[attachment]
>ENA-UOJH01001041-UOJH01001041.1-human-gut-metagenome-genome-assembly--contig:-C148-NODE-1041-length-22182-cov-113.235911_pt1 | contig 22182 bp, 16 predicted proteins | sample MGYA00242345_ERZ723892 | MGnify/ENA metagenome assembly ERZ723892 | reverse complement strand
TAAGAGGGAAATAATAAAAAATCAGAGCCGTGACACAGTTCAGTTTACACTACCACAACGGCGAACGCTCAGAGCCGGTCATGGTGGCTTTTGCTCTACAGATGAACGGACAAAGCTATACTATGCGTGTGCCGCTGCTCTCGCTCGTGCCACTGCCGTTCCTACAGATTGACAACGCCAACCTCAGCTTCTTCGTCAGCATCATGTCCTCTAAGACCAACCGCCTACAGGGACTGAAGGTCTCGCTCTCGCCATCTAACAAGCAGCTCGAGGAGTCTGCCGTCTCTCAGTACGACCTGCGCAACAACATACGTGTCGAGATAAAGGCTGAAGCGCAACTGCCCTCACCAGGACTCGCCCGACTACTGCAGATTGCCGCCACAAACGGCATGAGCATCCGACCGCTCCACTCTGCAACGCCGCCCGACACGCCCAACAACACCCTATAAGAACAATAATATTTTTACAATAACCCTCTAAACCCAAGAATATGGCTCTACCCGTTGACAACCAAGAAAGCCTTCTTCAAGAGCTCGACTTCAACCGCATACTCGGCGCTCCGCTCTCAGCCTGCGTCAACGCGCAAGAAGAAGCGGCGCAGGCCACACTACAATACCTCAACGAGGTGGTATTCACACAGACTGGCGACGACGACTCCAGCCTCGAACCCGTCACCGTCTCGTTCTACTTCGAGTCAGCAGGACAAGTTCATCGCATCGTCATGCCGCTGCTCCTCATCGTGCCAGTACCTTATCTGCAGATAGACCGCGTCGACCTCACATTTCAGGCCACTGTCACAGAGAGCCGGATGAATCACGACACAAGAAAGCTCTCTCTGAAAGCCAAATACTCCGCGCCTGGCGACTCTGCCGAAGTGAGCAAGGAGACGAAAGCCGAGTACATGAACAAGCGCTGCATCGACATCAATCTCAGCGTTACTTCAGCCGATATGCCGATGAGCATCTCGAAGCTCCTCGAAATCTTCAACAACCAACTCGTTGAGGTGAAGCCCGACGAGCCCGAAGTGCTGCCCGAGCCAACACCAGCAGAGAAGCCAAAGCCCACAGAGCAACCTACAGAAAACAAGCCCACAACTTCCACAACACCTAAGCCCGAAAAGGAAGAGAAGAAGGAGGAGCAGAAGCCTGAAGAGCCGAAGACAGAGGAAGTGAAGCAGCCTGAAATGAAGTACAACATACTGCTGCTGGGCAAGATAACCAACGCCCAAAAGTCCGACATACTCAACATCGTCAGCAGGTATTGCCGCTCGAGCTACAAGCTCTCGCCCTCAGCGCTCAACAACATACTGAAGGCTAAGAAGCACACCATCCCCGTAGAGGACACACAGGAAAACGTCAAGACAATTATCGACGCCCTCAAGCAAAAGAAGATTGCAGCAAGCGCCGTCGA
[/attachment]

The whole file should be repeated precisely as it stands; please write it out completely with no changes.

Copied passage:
>ENA-UOJH01001041-UOJH01001041.1-human-gut-metagenome-genome-assembly--contig:-C148-NODE-1041-length-22182-cov-113.235911_pt1 | contig 22182 bp, 16 predicted proteins | sample MGYA00242345_ERZ723892 | MGnify/ENA metagenome assembly ERZ723892 | reverse complement strand
TAAGAGGGAAATAATAAAAAATCAGAGCCGTGACACAGTTCAGTTTACACTACCACAACGGCGAACGCTCAGAGCCGGTCATGGTGGCTTTTGCTCTACAGATGAACGGACAAAGCTATACTATGCGTGTGCCGCTGCTCTCGCTCGTGCCACTGCCGTTCCTACAGATTGACAACGCCAACCTCAGCTTCTTCGTCAGCATCATGTCCTCTAAGACCAACCGCCTACAGGGACTGAAGGTCTCGCTCTCGCCATCTAACAAGCAGCTCGAGGAGTCTGCCGTCTCTCAGTACGACCTGCGCAACAACATACGTGTCGAGATAAAGGCTGAAGCGCAACTGCCCTCACCAGGACTCGCCCGACTACTGCAGATTGCCGCCACAAACGGCATGAGCATCCGACCGCTCCACTCTGCAACGCCGCCCGACACGCCCAACAACACCCTATAAGAACAATAATATTTTTACAATAACCCTCTAAACCCAAGAATATGGCTCTACCCGTTGACAACCAAGAAAGCCTTCTTCAAGAGCTCGACTTCAACCGCATACTCGGCGCTCCGCTCTCAGCCTGCGTCAACGCGCAAGAAGAAGCGGCGCAGGCCACACTACAATACCTCAACGAGGTGGTATTCACACAGACTGGCGACGACGACTCCAGCCTCGAACCCGTCACCGTCTCGTTCTACTTCGAGTCAGCAGGACAAGTTCATCGCATCGTCATGCCGCTGCTCCTCATCGTGCCAGTACCTTATCTGCAGATAGACCGCGTCGACCTCACATTTCAGGCCACTGTCACAGAGAGCCGGATGAATCACGACACAAGAAAGCTCTCTCTGAAAGCCAAATACTCCGCGCCTGGCGACTCTGCCGAAGTGAGCAAGGAGACGAAAGCCGAGTACATGAACAAGCGCTGCATCGACATCAATCTCAGCGTTACTTCAGCCGATATGCCGATGAGCATCTCGAAGCTCCTCGAAATCTTCAACAACCAACTCGTTGAGGTGAAGCCCGACGAGCCCGAAGTGCTGCCCGAGCCAACACCAGCAGAGAAGCCAAAGCCCACAGAGCAACCTACAGAAAACAAGCCCACAACTTCCACAACACCTAAGCCCGAAAAGGAAGAGAAGAAGGAGGAGCAGAAGCCTGAAGAGCCGAAGACAGAGGAAGTGAAGCAGCCTGAAATGAAGTACAACATACTGCTGCTGGGCAAGATAACCAACGCCCAAAAGTCCGACATACTCAACATCGTCAGCAGGTATTGCCGCTCGAGCTACAAGCTCTCGCCCTCAGCGCTCAACAACATACTGAAGGCTAAGAAGCACACCATCCCCGTAGAGGACACACAGGAAAACGTCAAGACAATTATCGACGCCCTCAAGCAAAAGAAGATTGCAGCAAGCGCCGTCGA